ROCKLAND, Maine — Now that power has been restored to all Central Maine Power customers in Knox and Waldo counties, town officials are being asked to begin assessing damage from Thursday’s ice storm to see if any communities might qualify for federal aid.
Crews worked around the clock for three nights until power was restored to everyone, Gail Rice, CMP spokesperson, said Monday.
Also, Knox County Emergency Management Agency Director Ray Sisk said Monday he would begin the assessment as the first step toward possible reimbursement of “extraordinary expenses” incurred by municipalities associated with the ice storm.
“Most of them will be reporting damage for emergency protection services,” Sisk said of such services as extra police and fire protection, or extra use of sand and salt, because of the storm.
“Whether we report anything to the Federal Emergency Management Agency will depend on how much the towns report — if we get enough damage to set us over the threshold,” he said.
On Monday afternoon, the first day of assessment, Sisk reported about $17,000 in damage for emergency replacement equipment in Rockport and Cushing.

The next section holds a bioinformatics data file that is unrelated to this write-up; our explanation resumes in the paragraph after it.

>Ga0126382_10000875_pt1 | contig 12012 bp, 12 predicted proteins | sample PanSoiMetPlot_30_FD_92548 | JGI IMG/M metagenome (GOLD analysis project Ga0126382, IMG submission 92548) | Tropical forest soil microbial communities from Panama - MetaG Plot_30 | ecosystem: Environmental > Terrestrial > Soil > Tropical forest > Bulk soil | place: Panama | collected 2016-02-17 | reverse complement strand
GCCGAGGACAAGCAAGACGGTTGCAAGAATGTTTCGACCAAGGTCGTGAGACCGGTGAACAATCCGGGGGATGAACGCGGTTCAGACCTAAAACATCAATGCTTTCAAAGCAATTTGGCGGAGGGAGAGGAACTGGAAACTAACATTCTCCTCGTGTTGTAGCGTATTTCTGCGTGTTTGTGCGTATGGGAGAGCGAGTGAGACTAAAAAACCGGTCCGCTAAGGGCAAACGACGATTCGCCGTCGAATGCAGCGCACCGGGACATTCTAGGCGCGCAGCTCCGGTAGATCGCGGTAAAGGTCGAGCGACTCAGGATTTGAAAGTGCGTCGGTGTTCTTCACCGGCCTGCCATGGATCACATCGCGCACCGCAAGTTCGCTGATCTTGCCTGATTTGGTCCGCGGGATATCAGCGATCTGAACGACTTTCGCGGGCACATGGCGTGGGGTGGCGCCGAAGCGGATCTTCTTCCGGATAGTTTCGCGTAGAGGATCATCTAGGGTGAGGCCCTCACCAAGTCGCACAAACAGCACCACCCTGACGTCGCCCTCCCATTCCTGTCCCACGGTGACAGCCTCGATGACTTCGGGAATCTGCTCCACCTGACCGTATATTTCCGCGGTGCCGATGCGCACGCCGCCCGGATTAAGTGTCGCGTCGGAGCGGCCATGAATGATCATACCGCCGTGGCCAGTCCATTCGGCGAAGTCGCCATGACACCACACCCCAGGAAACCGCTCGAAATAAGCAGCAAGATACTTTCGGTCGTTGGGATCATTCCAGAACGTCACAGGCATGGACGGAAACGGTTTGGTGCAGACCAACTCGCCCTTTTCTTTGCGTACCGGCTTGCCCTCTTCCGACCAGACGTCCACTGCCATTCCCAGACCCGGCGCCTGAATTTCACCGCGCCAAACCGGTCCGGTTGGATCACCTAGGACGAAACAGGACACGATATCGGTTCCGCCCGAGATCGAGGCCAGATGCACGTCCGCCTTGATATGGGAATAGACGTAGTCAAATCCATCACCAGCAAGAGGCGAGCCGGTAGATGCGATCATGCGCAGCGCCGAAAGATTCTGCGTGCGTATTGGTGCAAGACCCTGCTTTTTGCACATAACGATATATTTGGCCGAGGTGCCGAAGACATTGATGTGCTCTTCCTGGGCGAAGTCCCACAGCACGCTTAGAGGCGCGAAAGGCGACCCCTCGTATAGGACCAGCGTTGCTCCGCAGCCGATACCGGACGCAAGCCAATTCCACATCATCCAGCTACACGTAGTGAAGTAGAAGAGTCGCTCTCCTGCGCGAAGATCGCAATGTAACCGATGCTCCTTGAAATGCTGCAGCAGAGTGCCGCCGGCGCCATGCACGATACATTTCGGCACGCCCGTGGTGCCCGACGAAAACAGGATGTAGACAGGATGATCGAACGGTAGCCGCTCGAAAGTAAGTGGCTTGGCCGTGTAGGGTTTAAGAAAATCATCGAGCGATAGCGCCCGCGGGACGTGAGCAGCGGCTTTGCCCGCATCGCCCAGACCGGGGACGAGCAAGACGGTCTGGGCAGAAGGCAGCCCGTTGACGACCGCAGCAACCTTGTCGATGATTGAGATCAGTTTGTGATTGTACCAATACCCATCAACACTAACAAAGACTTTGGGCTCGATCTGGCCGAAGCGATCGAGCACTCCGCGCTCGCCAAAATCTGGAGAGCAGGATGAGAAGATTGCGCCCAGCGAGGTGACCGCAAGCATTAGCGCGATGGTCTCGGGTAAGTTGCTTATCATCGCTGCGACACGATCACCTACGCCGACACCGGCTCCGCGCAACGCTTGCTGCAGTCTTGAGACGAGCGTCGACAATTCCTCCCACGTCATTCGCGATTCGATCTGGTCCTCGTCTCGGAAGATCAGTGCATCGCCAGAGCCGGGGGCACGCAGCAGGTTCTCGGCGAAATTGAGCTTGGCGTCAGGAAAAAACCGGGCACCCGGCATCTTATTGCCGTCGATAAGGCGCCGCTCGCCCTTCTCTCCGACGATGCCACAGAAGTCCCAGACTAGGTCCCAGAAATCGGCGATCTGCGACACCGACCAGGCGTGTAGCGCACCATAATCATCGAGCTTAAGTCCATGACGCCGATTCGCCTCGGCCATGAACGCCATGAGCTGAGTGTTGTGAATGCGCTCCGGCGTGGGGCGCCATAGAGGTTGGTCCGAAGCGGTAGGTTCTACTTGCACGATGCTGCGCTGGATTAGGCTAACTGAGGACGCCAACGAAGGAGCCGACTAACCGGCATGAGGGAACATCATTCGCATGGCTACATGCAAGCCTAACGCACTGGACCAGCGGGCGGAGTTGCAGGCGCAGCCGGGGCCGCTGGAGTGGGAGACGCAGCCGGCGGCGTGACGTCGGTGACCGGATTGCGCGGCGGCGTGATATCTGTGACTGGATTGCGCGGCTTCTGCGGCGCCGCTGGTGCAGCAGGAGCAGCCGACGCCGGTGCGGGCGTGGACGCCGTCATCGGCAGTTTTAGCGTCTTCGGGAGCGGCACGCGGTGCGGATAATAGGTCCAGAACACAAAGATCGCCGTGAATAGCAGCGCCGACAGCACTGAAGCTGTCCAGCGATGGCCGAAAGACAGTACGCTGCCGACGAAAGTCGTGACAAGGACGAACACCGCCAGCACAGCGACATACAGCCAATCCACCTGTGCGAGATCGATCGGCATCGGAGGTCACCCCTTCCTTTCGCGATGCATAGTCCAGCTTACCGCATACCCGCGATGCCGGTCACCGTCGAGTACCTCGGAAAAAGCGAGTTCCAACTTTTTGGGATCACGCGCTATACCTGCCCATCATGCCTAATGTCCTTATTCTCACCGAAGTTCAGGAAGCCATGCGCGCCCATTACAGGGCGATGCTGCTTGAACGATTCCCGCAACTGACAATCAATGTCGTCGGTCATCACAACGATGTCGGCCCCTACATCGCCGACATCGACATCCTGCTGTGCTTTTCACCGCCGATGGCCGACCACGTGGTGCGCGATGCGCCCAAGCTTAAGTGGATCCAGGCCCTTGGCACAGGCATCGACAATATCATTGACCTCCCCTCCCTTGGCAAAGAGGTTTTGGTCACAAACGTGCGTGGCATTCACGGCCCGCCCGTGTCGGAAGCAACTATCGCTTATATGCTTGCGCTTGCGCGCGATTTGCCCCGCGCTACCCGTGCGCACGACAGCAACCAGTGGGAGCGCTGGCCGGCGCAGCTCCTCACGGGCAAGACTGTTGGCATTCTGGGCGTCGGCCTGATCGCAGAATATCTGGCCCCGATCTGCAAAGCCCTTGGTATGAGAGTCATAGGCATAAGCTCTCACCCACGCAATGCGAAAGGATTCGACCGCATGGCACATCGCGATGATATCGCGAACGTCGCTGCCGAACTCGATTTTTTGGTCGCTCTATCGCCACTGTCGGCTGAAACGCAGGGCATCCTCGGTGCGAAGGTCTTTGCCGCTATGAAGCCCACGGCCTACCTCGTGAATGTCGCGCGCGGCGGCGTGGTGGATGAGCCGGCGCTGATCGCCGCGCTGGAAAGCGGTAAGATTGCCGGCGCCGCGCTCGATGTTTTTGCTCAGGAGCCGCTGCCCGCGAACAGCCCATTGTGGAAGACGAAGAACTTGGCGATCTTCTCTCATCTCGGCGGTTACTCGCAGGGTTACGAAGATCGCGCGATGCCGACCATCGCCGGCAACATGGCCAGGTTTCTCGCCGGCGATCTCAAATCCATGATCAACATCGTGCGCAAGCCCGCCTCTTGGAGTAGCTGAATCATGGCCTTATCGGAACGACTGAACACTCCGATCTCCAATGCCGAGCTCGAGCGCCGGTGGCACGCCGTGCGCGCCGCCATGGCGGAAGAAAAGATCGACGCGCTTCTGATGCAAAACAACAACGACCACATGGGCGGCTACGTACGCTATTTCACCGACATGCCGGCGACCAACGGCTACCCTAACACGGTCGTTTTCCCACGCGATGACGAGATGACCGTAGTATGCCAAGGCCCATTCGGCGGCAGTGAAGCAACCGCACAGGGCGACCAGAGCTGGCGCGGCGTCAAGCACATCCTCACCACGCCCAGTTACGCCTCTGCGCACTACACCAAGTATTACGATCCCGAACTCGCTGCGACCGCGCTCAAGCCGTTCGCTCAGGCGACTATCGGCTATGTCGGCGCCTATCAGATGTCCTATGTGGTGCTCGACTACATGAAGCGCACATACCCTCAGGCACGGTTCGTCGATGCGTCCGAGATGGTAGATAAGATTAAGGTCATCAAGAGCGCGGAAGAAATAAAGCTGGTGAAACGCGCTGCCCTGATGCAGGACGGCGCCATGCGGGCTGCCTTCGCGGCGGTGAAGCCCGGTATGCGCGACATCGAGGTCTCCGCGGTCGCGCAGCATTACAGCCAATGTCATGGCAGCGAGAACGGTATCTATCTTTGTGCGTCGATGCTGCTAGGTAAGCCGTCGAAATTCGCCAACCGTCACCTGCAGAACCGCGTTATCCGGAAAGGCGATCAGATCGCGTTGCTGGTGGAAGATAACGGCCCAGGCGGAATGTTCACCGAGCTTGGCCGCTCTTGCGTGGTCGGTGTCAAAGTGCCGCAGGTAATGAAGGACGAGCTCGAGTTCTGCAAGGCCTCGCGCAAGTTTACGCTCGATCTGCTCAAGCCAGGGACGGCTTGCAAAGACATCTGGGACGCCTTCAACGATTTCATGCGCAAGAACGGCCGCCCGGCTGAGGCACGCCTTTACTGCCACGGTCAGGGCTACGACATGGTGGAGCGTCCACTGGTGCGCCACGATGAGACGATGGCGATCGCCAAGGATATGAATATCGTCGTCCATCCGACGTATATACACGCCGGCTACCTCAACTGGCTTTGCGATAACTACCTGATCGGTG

“I’ve given the local directors until Wednesday to get the information to me,” he said.
“The biggest part of our expense is dealing with debris removal and keeping the roads passable,” he added.
He praised Central Maine Power Co. crews for their “phenomenal work” in the latest storm and in the one before Thanksgiving.
“Those guys have been the soldiers in the field for a lot of this stuff,” he said.
Sisk pointed out, for historical perspective, that the ice accumulation on the trees and wires in the 1998 ice storm was about three-fourths of an inch.
“I know there were places in our county this time where we had much more than that, but we had much less damage from this particular storm, so that speaks highly toward the utility’s efforts to keep trees trimmed properly,” Sisk said.
Waldo County EMA Director Dale Rowley said there was very little damage in his area except for flooding in Liberty.
“It was a unique storm,” Rowley said. “This storm didn’t break anything.
“We’ve got 14,000 homes — very few businesses — in Waldo County,” Rowley said, adding that his area also had very few icy roads.
“We were on the edge,” he said.
CMP said Monday it expected to restore power to the final areas in Cumberland, Sagadahoc and Lincoln counties by early Wednesday. The company said it would be shifting the bulk of its resources to York County over the course of the day Monday and Tuesday.
President Bush on Monday issued an emergency declaration to release federal help to Maine, covering York, Cumberland, Sagadahoc, Lincoln, Knox and Waldo counties.
The Associated Press contributed to this report.